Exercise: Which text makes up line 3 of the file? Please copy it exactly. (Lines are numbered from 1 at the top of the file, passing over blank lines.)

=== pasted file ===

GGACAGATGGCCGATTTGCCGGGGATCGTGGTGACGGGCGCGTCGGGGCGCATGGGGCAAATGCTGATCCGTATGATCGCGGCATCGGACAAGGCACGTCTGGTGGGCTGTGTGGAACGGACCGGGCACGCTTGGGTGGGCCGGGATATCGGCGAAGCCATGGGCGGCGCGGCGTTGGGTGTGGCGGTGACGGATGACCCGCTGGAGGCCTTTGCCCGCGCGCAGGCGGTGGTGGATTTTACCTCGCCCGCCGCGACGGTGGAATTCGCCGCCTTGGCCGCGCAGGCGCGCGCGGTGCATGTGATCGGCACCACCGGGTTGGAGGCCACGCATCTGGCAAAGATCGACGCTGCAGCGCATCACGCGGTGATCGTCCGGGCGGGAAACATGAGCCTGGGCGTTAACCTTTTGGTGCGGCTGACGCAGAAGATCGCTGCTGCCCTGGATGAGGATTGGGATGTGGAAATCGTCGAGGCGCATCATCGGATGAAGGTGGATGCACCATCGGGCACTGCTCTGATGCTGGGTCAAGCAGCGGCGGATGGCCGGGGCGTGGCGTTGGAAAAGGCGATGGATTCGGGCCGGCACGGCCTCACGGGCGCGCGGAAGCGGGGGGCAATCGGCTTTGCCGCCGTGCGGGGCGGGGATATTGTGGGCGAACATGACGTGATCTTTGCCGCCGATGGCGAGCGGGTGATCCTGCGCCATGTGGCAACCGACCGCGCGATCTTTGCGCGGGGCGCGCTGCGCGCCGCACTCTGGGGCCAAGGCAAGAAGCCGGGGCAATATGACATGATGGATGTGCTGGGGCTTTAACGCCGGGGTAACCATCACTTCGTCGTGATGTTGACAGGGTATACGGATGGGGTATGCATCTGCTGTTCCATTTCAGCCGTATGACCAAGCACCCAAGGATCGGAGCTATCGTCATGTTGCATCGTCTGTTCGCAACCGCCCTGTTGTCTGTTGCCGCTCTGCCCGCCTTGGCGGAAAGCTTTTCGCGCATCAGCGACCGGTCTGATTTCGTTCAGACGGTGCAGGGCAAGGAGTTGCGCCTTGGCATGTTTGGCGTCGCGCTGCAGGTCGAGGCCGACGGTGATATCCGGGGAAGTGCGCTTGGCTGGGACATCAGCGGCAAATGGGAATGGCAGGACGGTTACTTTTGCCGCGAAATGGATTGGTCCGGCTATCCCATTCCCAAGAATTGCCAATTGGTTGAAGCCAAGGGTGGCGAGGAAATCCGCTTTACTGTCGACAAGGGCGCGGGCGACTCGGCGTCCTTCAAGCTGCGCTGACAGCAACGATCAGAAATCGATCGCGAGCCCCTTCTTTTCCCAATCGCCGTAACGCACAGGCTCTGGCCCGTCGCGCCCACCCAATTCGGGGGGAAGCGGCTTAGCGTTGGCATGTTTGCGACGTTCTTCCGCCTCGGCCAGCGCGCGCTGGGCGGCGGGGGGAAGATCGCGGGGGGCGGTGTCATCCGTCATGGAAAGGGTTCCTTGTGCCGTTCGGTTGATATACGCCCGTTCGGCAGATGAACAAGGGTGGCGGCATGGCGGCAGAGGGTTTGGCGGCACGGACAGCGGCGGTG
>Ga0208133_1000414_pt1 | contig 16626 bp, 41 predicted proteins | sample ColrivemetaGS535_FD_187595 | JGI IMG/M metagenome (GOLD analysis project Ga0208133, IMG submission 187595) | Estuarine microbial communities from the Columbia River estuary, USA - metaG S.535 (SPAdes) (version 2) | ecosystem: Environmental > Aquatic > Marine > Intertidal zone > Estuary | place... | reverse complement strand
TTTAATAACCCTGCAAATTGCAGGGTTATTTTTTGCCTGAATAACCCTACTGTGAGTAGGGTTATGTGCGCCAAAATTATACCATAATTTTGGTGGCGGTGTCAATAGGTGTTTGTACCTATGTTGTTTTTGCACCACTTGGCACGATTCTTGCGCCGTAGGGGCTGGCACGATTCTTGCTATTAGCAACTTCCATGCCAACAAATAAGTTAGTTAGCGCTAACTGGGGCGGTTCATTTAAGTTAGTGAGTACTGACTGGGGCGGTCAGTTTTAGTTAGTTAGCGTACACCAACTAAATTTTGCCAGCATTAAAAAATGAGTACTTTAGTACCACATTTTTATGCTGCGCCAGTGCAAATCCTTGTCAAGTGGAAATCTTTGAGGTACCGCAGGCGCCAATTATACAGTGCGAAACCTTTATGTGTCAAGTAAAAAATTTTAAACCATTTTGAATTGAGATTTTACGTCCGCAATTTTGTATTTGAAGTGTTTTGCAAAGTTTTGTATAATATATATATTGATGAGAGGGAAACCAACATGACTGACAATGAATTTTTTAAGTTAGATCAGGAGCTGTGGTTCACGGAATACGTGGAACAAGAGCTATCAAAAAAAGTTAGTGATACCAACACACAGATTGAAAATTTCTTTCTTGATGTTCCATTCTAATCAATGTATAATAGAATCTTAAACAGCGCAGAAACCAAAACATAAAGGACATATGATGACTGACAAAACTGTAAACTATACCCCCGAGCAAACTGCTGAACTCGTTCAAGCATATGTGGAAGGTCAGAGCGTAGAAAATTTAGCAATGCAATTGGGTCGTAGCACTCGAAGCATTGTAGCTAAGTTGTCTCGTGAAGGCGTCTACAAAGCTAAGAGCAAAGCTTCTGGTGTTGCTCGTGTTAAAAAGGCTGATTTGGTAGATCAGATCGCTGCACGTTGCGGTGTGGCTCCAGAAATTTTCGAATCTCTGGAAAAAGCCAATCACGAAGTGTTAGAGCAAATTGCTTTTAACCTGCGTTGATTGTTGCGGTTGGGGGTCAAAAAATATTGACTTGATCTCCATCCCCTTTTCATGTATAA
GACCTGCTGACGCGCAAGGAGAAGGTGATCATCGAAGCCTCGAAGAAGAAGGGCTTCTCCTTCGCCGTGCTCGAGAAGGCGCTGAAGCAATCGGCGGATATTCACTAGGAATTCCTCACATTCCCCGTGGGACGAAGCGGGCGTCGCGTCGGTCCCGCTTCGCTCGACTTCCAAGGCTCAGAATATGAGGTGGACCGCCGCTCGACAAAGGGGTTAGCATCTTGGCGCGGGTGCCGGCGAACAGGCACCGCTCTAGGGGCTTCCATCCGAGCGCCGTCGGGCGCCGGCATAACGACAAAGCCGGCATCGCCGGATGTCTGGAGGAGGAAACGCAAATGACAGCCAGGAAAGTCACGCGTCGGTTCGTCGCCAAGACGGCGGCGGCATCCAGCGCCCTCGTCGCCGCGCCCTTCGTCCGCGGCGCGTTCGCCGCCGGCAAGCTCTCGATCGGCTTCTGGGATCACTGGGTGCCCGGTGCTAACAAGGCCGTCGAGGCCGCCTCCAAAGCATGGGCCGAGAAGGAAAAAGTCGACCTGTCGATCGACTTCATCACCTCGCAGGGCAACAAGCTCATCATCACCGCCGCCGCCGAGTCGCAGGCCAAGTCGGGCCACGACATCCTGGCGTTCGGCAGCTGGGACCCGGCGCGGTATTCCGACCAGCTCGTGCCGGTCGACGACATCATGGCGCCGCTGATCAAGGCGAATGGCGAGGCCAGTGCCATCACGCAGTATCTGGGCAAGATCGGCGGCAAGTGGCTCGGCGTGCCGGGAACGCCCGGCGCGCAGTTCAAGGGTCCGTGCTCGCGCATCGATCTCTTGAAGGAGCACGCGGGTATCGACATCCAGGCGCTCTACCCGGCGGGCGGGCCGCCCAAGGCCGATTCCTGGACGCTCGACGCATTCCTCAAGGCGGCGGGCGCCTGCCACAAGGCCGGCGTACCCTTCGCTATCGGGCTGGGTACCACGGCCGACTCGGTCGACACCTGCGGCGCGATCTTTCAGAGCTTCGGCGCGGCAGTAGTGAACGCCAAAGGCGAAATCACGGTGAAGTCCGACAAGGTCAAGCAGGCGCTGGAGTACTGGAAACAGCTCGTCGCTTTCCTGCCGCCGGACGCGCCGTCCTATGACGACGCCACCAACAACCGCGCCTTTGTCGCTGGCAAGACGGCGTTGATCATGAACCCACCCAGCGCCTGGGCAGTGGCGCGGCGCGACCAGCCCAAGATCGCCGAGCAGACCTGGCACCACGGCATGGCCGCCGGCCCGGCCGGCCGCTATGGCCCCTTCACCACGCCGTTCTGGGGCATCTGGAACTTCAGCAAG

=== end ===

TTTAATAACCCTGCAAATTGCAGGGTTATTTTTTGCCTGAATAACCCTACTGTGAGTAGGGTTATGTGCGCCAAAATTATACCATAATTTTGGTGGCGGTGTCAATAGGTGTTTGTACCTATGTTGTTTTTGCACCACTTGGCACGATTCTTGCGCCGTAGGGGCTGGCACGATTCTTGCTATTAGCAACTTCCATGCCAACAAATAAGTTAGTTAGCGCTAACTGGGGCGGTTCATTTAAGTTAGTGAGTACTGACTGGGGCGGTCAGTTTTAGTTAGTTAGCGTACACCAACTAAATTTTGCCAGCATTAAAAAATGAGTACTTTAGTACCACATTTTTATGCTGCGCCAGTGCAAATCCTTGTCAAGTGGAAATCTTTGAGGTACCGCAGGCGCCAATTATACAGTGCGAAACCTTTATGTGTCAAGTAAAAAATTTTAAACCATTTTGAATTGAGATTTTACGTCCGCAATTTTGTATTTGAAGTGTTTTGCAAAGTTTTGTATAATATATATATTGATGAGAGGGAAACCAACATGACTGACAATGAATTTTTTAAGTTAGATCAGGAGCTGTGGTTCACGGAATACGTGGAACAAGAGCTATCAAAAAAAGTTAGTGATACCAACACACAGATTGAAAATTTCTTTCTTGATGTTCCATTCTAATCAATGTATAATAGAATCTTAAACAGCGCAGAAACCAAAACATAAAGGACATATGATGACTGACAAAACTGTAAACTATACCCCCGAGCAAACTGCTGAACTCGTTCAAGCATATGTGGAAGGTCAGAGCGTAGAAAATTTAGCAATGCAATTGGGTCGTAGCACTCGAAGCATTGTAGCTAAGTTGTCTCGTGAAGGCGTCTACAAAGCTAAGAGCAAAGCTTCTGGTGTTGCTCGTGTTAAAAAGGCTGATTTGGTAGATCAGATCGCTGCACGTTGCGGTGTGGCTCCAGAAATTTTCGAATCTCTGGAAAAAGCCAATCACGAAGTGTTAGAGCAAATTGCTTTTAACCTGCGTTGATTGTTGCGGTTGGGGGTCAAAAAATATTGACTTGATCTCCATCCCCTTTTCATGTATAA